Friday, June 3, 2011

Fame and fortune

Aren't rebuilding seasons supposed to be boring and disappointing? Throughout my baseball-watching career, I've watched the Royals and Pirates from a safe distance, aware of the occasional highlight (Zack Greinke! 2003! Come to think of it, I can't think of anything Pirates-related) only because they stand in such stark contrast to the usual misery that surrounds such teams. It's for fear of the negative karma that such "rebuilding" teams project that many teams - such as the Blue Jays - use weasel words like "building" and "long-term plans" in an effort to avoid any associations with a 20-year death spiral.

But this season - which, in spite of the best efforts of the team on the field and the voices in the front office, should absolutely be considered the ebb of a (hopefully quick) rebuilding process - has been anything but slow. In fact, compared to the doldrums of some leaner Ricciardi years, when Lyle Overbay's bland personality and Vernon Wells' carefree attitude lended a mediocre team the air of stagnation, this season has been all about Kid Dynamite. Highs and lows: no-hitters, three homer games. Walkoff wins and blowouts - both in the offensive sense and the bullpen sense. There's been Octavio Dotel striking out Jeff Mathis with the winning run one ball away, there's been Yunel turning a loss into a win, and there's been a little too much of Frank Francisco.

The first two months of the season have been about the youth movement. They've been about upside, potential, and hope. Rookies. Major league debuts. And they've been about failure. After putting up cartoon stats in Vegas, first David Cooper then Eric Thames have gotten a lesson in major league pitching. Cooper couldn't handle it, though Thames has survived fairly well (despite being eaten alive in selective at-bats). And any day now, Brett Lawrie will make his debut after posting the best AAA OPS of the lot. This season has been a coming-out party for Kyle Drabek and JP Arencibia. We've seen terrible players play well (Corey Patterson), and supposedly good players play terribly (Brett Cecil, Travis Snider, Aaron Hill).

But none of that is too far out of the ordinary. They're great subplots, but I could have written many of the same types of things in 2002 about Eric Hinske, Vernon Wells, Josh Phelps and Roy Halladay. What makes this season fascinating, as Blue Jays seasons go, is Jose Bautista.

I guess it could be argued that in the wake of the past decade I had forgotten what the title Home Run King used to mean in the baseball vernacular. Before everyone got sick to death of ubermenchen McGwire and Bonds, the guy who led the league in homers every year was a bona fide superstar. When Cecil Fielder hit 51 home runs in 1990 it was a big deal. When Kid Griffey was hitting 40 a year in the mid-90s, he was considered the best player in baseball. SI covers, commercials, what-have-you - he was the face of baseball. Everyone knew who Griffey was, and it didn't matter that he played for an up-and-coming team in the Pacific Northwest (or pretty much as far as you can get from the nearest major league baseball city...aside from San Juan, I suppose).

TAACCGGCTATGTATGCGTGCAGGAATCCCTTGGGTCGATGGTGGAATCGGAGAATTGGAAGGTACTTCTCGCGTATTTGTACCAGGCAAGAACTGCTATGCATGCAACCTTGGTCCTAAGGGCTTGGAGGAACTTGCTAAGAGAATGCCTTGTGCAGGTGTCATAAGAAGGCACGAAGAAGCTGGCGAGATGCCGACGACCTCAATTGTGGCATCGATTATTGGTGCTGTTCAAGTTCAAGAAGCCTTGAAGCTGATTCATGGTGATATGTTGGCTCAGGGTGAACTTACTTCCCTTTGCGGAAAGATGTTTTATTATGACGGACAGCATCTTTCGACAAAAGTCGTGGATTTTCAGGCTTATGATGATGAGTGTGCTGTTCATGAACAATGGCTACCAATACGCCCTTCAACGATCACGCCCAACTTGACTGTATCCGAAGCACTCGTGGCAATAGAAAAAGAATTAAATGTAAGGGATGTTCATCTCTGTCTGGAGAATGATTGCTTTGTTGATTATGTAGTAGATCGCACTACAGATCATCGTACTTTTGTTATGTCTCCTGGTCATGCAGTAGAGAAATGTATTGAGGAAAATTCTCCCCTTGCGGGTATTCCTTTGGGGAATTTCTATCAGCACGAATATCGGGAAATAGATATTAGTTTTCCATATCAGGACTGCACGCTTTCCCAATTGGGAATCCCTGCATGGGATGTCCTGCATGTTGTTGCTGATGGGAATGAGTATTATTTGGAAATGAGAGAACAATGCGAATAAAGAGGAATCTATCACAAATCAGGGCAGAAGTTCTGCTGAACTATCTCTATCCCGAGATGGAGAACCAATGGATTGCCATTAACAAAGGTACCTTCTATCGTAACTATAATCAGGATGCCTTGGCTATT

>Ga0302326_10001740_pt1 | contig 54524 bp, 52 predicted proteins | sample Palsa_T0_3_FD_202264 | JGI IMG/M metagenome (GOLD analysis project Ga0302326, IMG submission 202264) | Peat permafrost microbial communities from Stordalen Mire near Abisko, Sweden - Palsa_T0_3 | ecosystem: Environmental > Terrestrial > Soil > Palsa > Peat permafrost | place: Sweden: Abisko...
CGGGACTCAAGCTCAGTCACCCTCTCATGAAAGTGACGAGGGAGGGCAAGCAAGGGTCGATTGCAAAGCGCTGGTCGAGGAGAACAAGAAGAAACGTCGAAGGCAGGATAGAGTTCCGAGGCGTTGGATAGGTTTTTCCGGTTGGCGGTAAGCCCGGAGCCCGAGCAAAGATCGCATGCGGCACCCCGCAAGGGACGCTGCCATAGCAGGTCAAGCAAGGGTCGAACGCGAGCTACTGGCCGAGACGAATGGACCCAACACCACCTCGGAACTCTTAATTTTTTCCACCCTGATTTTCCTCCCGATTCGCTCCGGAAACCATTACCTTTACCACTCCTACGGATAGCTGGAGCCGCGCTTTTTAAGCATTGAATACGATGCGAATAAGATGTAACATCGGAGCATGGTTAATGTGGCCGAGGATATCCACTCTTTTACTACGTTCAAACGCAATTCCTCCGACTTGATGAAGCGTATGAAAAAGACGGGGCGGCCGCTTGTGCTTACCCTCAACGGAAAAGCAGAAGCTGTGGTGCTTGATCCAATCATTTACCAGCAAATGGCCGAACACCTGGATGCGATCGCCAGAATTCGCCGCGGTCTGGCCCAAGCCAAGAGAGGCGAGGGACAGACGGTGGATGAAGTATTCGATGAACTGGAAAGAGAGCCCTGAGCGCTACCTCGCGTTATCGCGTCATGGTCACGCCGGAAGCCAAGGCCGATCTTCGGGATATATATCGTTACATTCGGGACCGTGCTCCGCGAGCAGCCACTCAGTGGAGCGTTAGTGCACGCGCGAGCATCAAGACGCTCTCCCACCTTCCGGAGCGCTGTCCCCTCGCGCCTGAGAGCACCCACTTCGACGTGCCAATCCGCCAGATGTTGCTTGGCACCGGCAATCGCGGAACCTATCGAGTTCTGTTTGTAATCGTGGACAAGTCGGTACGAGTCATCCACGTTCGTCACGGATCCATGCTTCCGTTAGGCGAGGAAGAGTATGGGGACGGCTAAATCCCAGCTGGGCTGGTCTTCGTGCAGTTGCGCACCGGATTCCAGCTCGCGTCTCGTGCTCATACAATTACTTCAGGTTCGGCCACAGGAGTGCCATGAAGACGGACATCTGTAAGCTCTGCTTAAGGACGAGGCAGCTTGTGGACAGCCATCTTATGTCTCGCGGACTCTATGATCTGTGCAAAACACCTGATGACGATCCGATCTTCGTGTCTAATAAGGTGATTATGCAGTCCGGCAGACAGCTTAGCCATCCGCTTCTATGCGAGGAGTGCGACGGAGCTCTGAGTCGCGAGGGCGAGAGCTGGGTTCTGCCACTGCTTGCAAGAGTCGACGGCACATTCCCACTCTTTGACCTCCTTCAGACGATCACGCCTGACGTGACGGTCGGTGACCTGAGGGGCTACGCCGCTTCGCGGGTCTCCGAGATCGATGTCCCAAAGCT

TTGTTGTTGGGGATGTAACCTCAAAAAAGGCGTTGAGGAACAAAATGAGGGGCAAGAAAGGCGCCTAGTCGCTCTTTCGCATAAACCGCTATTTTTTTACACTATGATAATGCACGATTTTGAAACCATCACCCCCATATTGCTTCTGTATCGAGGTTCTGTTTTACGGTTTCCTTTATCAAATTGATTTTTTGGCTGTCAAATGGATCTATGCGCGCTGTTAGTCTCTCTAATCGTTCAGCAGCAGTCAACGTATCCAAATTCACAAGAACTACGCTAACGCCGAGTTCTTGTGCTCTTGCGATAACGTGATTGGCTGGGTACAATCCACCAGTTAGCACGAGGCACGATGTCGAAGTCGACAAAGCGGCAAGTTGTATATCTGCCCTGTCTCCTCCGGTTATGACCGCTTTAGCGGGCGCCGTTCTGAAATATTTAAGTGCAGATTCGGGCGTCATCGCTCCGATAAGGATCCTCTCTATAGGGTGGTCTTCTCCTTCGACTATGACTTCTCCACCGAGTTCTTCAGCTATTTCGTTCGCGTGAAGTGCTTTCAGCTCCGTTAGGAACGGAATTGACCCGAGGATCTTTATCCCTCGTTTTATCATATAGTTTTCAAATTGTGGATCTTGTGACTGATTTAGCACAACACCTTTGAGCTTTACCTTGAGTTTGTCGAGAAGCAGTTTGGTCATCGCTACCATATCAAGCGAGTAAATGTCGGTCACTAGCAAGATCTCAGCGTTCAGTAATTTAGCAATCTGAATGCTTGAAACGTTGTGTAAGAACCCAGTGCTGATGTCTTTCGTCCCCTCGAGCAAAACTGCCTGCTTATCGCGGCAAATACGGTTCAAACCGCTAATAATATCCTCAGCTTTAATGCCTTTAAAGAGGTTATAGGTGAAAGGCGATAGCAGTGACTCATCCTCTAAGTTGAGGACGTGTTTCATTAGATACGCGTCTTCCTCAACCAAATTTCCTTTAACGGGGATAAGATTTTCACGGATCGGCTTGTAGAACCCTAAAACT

I thought I'd seen superstars in Toronto. Clemens had two of the best years of his career here, albeit as a mercenary. Roy Halladay developed into the best pitcher in baseball. Carlos Delgado hit .344 with 41 home runs in 2000. But none of them really got noticed. Pedro's '99-'00 put Clemens in the dust, and he was always destined to be remembered as a Red Sox/Yankee rather than Blue Jay anyway. Halladay was a beast, but a beast who had to be seen to be appreciated. "Santana's better," people would say; then, after Santana went to the other league, it was "hotshot so-and-so has a better ERA. Halladay's a good pitcher, but..." And by 2000, great hitter seasons had become the norm; Delgado didn't even start the All Star Game, much less win the MVP.

Jose Bautista is different. Jose Bautista is mid-career Griffey. He's getting articles in Time. He's leading the world in All-Star votes, which is something I thought I'd never see before I saw the Jays in the playoffs again. He's the best player in baseball, italics necessary. The heir apparent. He's Pujolsing Pujols, who took that mantle from Bonds. He's getting namedropped on virtually every baseball podcast or website south of the border. Halladay's great seasons got footnotes, but Bautista is the headline right now. He had a couple of words with an 0-8 pitcher and it became a story. If he can maintain anything close to the numbers he's produced in the first half of 2011, then we won't have to worry about media coverage in Toronto for a whole lot longer. Before the season, Bautista's fame score might have been in the lower quadrant, but right now he's about a Yankee jersey behind ARod in the baseball world's awareness.

It seems that every day over the past couple of weeks, there's been a different story coming into focus in Blue Jay-land. Jojo Reyes winning; a superprosepct being demoted or promoted; a near-fight on the field; yet another Player-of-the-Month award. It's almost like we're a real team with all that stuff real teams (you know, like the Yankees, Dodgers, Red Sox and White Sox) have - melodrama, tension, post-game press conferences. Everything.

Over at GROF, there's a post about how it's cool to be a Blue Jays fan right now. I'm too far away from Toronto these days to know if it's true or merely a projection, but if so, maybe it's a little sad that it takes one measly player leading the world in a overrated stat like homers to make it so. But at the same time, I can't argue with more fans supporting my team on a larger scale. The times, they be a-changing.

1 comment:

  1. attendance numbers are still terribly low